There are more chickens than people in the United States. (And that’s just counting the chickens in large, commercial facilities.) In 2006, the U.S. people population topped 300 million, but there were already 450 million chickens (pdf) in large facilities.
While some of these commercial facilities are better than others, most concentrated animal-feeding operations (CAFOs) use tight confinement of chickens to increase efficiency and production. Such concentration leads to a lot of manure, which carries polluting amounts of arsenic, ammonia and other chemicals. (The $40 billion a year industry is adeptly covered in the engaging new PBS documentary, The Natural History of the Chicken.)
This pollution and the often inhumane treatment of CAFO raised poultry are reason enough for many urbanites to raise chickens in their backyards.
Some cities have welcomed the urban chick. Portland and Seattle created ordinances that allow and regulate yard fowl. Both cities allow three chickens per household. In Portland you can also keep three pygmy goats or ducks, but no roosters. They tend to be too noisy and aggressive.
Ironically, other cities in the Rocky Mountain West no longer allow chickens.
Recently in Missoula, the rather obscure ordinance against chickens in the city was used against city residents, Morgan and Taylor Valliant. The couple had not considered the existence of such a rule and relied on asking their neighbors for permission to raise chickens in their yard. The neighbors seemed supportive at the time, but one of them covertly reported the couple to animal control.
Animal control investigated the Valliants according the City’s ordinance that only allows city residents to raise chickens if they live on an acre or more, or if their house was annexed into the city after 1989, the owner had chickens at the time and kept them ever since. The couple didn’t fall into any of the exceptions, and were raising chickens illegally.
According to those who raise chickens in the city, ordinances like these ignore the many benefits of urban chickens. Like the Missoula couple, owners benefit from fresh eggs and even companionship. Parents raise their children with an animal that provides food and connections to the origins of food. And urban chickens provide a way to live more sustainably.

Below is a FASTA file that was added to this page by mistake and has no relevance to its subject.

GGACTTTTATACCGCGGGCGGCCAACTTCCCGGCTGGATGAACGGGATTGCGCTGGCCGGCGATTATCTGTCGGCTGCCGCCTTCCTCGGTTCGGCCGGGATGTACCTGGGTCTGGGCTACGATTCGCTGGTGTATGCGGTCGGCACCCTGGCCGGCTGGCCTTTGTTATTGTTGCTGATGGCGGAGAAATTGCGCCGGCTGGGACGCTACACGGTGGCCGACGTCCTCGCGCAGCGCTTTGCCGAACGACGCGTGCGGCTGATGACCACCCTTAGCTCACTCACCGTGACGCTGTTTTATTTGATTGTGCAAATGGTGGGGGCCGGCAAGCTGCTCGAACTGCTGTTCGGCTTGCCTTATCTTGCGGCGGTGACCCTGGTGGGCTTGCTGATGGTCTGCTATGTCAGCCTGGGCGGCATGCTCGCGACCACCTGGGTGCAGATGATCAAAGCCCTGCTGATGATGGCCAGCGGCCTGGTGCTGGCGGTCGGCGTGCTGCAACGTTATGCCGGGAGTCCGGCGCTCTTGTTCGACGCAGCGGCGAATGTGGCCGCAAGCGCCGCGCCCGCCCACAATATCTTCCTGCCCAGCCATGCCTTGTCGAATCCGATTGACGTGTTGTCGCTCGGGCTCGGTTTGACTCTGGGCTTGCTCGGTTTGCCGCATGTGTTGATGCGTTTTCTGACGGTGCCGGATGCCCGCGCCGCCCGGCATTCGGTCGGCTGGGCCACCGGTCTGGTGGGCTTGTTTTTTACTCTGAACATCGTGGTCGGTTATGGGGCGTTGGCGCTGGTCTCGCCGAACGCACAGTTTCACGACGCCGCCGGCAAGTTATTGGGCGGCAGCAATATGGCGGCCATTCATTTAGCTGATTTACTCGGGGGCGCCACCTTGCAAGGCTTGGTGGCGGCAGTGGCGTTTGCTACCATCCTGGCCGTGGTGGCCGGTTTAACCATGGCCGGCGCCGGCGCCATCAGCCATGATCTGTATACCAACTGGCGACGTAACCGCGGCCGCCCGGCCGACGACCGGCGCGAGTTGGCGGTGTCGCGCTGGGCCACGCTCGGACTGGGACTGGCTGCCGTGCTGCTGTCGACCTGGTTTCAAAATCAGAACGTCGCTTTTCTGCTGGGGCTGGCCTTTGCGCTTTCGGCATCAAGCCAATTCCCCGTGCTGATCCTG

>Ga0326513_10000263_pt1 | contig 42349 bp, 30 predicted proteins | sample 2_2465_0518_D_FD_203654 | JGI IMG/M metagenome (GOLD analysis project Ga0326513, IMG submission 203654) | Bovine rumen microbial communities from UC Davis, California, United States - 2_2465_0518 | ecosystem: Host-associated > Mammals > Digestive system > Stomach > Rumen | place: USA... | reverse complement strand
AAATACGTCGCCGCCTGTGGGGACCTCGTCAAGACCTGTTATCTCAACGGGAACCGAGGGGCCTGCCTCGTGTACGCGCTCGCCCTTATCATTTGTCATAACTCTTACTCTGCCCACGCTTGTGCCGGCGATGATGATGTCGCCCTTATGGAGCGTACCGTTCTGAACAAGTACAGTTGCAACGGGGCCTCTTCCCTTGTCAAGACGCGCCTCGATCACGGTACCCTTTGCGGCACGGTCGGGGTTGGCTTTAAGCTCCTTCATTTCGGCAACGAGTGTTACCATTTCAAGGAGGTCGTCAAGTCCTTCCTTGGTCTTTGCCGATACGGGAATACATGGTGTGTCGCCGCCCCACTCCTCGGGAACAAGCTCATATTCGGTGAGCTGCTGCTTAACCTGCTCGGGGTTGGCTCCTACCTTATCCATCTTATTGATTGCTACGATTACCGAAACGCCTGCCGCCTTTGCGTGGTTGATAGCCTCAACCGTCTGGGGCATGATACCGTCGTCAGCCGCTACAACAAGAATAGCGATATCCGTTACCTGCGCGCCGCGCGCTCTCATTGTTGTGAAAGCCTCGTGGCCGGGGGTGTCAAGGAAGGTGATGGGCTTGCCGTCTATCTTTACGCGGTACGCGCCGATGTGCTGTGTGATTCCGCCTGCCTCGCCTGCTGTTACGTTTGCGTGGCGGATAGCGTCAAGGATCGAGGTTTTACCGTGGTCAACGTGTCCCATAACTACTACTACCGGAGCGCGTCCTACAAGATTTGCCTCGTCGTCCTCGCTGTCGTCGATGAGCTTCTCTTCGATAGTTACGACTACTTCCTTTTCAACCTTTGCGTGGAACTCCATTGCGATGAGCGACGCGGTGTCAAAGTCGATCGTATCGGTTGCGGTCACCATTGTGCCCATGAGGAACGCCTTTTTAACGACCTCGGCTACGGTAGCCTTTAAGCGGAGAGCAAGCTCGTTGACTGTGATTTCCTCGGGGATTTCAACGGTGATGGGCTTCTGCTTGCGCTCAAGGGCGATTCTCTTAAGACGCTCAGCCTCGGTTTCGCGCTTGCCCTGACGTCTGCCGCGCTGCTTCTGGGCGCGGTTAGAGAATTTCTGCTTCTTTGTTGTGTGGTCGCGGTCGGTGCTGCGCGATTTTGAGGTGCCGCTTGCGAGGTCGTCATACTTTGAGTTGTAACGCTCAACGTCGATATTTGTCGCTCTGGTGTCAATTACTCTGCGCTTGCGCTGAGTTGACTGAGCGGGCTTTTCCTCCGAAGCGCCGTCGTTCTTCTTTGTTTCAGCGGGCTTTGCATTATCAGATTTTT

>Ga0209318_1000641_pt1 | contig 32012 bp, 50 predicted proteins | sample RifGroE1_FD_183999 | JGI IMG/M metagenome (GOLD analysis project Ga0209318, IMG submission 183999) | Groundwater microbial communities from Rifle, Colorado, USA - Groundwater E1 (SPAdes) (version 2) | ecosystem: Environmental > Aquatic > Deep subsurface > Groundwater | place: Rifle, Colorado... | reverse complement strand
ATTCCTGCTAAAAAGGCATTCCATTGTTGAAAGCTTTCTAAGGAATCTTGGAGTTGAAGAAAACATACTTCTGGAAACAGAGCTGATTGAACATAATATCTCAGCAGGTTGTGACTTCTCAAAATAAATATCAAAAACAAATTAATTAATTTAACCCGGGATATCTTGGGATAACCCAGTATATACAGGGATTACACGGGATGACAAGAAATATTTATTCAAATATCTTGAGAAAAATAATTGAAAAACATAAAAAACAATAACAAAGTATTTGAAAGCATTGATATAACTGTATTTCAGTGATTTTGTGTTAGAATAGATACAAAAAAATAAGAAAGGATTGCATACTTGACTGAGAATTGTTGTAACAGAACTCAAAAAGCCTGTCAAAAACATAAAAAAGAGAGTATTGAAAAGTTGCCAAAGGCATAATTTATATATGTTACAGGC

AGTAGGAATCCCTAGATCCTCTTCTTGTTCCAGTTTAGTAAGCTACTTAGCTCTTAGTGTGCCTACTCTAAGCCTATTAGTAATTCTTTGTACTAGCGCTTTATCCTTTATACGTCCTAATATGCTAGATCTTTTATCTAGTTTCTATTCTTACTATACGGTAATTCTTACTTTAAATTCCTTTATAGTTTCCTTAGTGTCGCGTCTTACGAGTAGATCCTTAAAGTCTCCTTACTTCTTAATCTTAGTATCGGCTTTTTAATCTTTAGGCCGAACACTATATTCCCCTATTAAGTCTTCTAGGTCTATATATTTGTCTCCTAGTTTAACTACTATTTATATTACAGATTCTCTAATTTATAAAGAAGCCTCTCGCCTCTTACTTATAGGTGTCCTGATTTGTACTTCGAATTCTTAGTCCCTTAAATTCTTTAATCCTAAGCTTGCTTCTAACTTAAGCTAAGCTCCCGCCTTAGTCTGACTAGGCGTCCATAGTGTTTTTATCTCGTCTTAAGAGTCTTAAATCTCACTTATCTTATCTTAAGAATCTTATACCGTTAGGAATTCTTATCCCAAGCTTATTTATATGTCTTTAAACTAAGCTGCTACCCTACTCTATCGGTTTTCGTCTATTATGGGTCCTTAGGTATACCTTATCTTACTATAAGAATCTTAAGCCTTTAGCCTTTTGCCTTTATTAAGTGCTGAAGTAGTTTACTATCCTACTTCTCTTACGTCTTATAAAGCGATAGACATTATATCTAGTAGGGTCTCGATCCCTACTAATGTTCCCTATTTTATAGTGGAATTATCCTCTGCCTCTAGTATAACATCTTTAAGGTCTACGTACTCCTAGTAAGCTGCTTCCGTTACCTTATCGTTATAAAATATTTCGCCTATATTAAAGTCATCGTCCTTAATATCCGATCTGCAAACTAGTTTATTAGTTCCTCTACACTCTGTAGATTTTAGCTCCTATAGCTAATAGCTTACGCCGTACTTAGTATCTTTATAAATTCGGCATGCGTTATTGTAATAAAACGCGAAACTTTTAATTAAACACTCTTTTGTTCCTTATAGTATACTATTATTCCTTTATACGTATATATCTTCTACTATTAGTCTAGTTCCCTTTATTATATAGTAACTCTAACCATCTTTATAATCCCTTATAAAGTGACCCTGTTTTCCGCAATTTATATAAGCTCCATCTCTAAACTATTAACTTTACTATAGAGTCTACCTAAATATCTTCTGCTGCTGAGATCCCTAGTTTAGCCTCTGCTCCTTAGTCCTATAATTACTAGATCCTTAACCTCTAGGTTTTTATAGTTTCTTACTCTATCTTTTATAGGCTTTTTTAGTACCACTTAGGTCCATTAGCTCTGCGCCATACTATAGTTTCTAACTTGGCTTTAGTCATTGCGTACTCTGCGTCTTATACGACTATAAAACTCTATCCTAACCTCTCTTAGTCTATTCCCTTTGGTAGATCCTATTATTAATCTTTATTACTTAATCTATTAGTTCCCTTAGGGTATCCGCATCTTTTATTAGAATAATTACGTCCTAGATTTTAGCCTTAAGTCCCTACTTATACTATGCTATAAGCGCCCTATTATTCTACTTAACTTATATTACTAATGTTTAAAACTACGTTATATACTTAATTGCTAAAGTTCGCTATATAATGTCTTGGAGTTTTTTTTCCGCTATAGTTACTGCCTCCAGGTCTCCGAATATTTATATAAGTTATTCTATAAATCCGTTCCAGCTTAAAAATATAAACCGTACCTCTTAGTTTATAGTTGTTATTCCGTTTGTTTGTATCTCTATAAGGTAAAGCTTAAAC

Chicken owners even claim that there are benefits from the chicken waste that adds up so quickly in CAFOs and creates so many problems. In small quantities (such as those produced by three chickens) the excrement fertilizes the area. According to Seattle Tilth, chicken droppings also makes an excellent compost when mixed with shavings or straw.
And just as chickens have a strong social structure, they can also provide one. Much like growing a garden in your front yard, or having an accessible fruit tree, chickens often provide more eggs than a small family can eat. The best option then is to give them away to neighbors.
But there are less obvious ways to bring chicken lovers together. Seattle Tilth holds a Chicken Coop Tour, which is a “self-guided stroll through urban hen houses.” Coops tend to look more like architectural wonders: saloons and condos. These tours also provide information and secret-sharing about ways to get chickens to lay more eggs or which organic feed is best. The Portland organization GrowingGardens also holds an annual Tour De Coops.
But oddly, here in the west, a place based on so many ideals of self-sufficiency, a few city ordinances don’t allow it. The Missoula couple has just ten days to give away their layers. But their story has the community talking. Even Missoula’s mayor, John Engen, agrees with the chicken bandits. As he told the Missoulian last week, “It seems that if we want to be a town that does its part for sustainability, this is something we ought to consider, I think we want to allow folks to use their good judgment and move toward more sustainable food practices.”
While there are still more chickens in commercial factory farms than there are people in the United States, Missoula’s lucky, urban chickens might just get a little more room to stretch and peck and fertilize.
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